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Case Studies
$0.8 Million
in Annual Savings
Reduction in Accident Costs
Sleep increase post-training

Case Study: Training the Trainer

Case Study: Training the Trainer

Extended hours employees (shiftworkers) face considerable challenges compared to their day-working counterparts, including the inherent physical stress and social conflict of work around the clock. If not properly managed, employee health can be greatly affected, as shiftwork has been associated with an increased risk of cardiovascular disease, gastrointestinal disorders, obesity, diabetes, and obstructive sleep apnea. Sleep quality and quantity is often greatly reduced for those working at night, or starting early in the morning. In addition, family and social life can suffer, especially for those who work in the evening or on weekends.

CIRCADIAN CaseStudy Training the TrainerClick image to download pdThese issues not only affect the employee and their families, but also the employer who incurs extra costs as a result of increased absenteeism, turnover, medical care, safety incidents and production errors. While all of these challenges can be effectively managed, the techniques that an employee can use to help mitigate shiftwork problems are not obvious, and, unlike other skill sets, cannot be “picked up on the job.”

Working closely with researchers, experienced shiftworkers and their spouses, CIRCADIAN® Technologies, Inc. has developed a highly informative program called Managing a Shiftwork Lifestyle that explores the problems associated with working rotating schedules, night shifts, and long, irregular hours. The program provides practical solutions for easing the day-to-day difficulties associated with shiftwork lifestyles, and adjustments needed to mitigate stress levels and family/social conflicts.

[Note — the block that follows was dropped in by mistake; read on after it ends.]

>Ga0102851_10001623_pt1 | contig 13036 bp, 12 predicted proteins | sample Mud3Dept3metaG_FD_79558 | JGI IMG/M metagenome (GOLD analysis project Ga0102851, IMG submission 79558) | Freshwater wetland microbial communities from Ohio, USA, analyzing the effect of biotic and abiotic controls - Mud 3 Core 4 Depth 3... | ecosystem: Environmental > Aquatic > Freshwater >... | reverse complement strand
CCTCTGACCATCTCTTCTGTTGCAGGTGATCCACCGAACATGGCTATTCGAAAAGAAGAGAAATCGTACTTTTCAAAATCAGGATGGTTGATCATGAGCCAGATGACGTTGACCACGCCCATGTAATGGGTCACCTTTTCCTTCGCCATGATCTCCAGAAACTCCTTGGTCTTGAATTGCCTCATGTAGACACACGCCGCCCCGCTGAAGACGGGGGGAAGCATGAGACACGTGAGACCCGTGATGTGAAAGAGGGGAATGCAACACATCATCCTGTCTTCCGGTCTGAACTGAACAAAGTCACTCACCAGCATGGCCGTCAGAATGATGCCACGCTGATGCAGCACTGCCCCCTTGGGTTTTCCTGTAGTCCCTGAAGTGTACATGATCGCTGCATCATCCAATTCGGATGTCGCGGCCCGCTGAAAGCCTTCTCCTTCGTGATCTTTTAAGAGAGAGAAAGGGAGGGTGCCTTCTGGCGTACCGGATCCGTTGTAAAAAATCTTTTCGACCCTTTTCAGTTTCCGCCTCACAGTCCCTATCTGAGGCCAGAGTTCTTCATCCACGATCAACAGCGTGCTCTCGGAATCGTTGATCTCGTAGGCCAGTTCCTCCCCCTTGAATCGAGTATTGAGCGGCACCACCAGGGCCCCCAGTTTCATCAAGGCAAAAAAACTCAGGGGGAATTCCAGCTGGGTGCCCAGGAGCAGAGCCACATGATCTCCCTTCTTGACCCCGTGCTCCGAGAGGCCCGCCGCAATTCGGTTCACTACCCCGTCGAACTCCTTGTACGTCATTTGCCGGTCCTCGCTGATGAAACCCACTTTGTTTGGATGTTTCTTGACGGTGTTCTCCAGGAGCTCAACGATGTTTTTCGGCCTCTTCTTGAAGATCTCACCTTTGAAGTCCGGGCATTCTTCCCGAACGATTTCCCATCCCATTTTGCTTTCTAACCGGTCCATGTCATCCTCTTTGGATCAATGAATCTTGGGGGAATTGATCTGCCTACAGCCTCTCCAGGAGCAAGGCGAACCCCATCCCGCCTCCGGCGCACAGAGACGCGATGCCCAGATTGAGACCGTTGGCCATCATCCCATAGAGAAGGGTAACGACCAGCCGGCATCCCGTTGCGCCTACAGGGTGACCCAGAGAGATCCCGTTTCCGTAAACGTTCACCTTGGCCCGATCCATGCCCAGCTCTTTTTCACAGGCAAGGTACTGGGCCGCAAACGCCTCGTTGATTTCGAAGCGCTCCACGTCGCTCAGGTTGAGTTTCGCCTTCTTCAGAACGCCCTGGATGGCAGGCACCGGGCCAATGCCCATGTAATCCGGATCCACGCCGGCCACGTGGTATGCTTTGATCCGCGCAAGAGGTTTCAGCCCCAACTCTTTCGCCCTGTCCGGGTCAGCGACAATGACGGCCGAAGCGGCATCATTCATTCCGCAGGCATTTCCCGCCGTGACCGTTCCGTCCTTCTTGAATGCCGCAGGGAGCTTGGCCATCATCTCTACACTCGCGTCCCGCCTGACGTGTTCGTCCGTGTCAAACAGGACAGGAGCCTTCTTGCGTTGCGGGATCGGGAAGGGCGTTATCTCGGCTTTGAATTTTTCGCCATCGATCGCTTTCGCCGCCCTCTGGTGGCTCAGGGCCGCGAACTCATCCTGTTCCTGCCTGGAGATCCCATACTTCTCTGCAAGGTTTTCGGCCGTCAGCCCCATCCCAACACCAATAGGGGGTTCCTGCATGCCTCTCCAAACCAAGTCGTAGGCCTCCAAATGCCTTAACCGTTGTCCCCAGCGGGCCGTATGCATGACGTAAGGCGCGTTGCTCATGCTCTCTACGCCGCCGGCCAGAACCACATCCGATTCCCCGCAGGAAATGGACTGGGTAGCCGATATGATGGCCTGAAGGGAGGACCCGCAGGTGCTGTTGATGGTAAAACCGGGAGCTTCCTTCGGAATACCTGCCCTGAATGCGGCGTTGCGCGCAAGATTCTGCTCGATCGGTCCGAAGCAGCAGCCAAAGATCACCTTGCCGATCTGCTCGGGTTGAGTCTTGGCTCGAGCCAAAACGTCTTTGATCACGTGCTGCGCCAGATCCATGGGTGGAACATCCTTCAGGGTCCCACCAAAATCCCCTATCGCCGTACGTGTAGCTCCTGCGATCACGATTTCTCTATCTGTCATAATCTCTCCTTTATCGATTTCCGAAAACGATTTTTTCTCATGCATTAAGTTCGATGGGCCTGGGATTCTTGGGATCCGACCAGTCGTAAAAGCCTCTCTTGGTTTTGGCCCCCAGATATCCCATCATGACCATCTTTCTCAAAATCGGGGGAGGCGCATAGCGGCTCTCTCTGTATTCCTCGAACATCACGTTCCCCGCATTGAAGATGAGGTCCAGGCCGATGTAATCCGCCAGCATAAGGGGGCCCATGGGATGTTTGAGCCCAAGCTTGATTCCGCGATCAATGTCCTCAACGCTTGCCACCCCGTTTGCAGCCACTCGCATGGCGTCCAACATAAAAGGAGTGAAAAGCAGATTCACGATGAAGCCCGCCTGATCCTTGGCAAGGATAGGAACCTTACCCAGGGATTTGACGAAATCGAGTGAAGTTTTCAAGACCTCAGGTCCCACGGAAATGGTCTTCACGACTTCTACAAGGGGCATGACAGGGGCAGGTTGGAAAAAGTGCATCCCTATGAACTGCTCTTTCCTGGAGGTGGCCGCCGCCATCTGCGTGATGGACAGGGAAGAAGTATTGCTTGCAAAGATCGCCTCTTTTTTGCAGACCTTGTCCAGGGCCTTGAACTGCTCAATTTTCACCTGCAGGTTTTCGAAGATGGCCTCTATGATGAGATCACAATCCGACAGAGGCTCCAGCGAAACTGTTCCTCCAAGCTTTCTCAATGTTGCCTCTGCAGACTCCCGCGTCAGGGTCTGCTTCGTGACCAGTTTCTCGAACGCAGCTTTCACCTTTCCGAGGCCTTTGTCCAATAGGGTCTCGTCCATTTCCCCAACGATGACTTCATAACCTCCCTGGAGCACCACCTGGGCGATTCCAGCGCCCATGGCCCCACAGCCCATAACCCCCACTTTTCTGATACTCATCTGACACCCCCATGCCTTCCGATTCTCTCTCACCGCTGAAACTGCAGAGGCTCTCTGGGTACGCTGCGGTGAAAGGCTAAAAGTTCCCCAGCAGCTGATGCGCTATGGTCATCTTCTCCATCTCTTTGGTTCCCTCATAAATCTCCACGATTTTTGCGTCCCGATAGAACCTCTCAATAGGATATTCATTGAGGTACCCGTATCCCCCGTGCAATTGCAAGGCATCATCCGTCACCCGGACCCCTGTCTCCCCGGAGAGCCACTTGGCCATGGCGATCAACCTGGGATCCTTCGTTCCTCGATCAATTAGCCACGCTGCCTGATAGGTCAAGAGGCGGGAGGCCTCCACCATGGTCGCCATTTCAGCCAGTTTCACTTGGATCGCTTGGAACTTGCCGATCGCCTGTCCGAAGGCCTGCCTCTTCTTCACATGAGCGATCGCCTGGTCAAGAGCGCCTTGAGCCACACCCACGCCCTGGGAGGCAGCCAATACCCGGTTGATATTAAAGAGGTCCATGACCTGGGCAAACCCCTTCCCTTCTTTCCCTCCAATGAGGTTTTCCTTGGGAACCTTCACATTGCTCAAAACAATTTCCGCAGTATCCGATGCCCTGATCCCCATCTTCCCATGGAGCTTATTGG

To reduce per person costs and develop an in-house core capability to deliver the Managing a Shiftwork Lifestyle (MSL) training program on an on-going basis, CIRCADIAN® Technologies also offers a Train-The-Trainer program that teaches your in-house trainers on how to deliver the program to your workforce themselves. These could be master trainers, human resources personnel, safety specialists, supervisors, industrial hygienists, and even experienced shiftworkers or existing training staff, with no limit to the number of trainers who can participate in the program. This helps to ensure continuity of the program in the event of staff turnover.
The Train-the-Trainer program for in-house trainers is accomplished on-site through a four (4) day process. The first day is spent exclusively with the in-house trainers. This includes a comprehensive review of the program with the designated training staff, presentation of audio-visual materials, and extensive question and answer dialog. This session also reviews any specific needs of your shiftworkers that should be addressed during the training program. The second day is spent conducting a live session by a CIRCADIAN® trainer to a group of actual shiftworkers, with extensive review with the in-house trainers following the session. The third and fourth days would include live sessions conducted by the training staff and critiqued/supported by CTI.
As to the effectiveness of this training, a joint study by CIRCADIAN® and a major surface mining company recently found measurable improvements with a group of heavy equipment operators who were provided the training and educational support publications. These impacts were not just limited to areas of sleep, but also demonstrated improvement in overall health and well-being indicators due to improved timing and content of food.
Although there was no schedule change associated with the training, there were some significant differences between the pre- and post-implementation data with regard to the employees’ perception of the schedule. For example, before the training, 41% found it “very” or “often” difficult to fulfill domestic responsibilities; after the training, only 23% felt that way. This change is attributed to a general improvement in overall management of work and family balance following the training. Similarly, 46% reported difficulty finding adequate time for entertainment and recreational activities prior to the training, compared to only 23% after the training. It is also striking that in the post-implementation survey, 77% felt that their overall health would improve with a different schedule, as compared to 59% in the pre-implementation survey. This could be the result of better understanding of how their own personal circadian rhythms, and their health and safety were impacted by the current schedule, coupled with the knowledge of how different schedule configurations might be easier for them to work.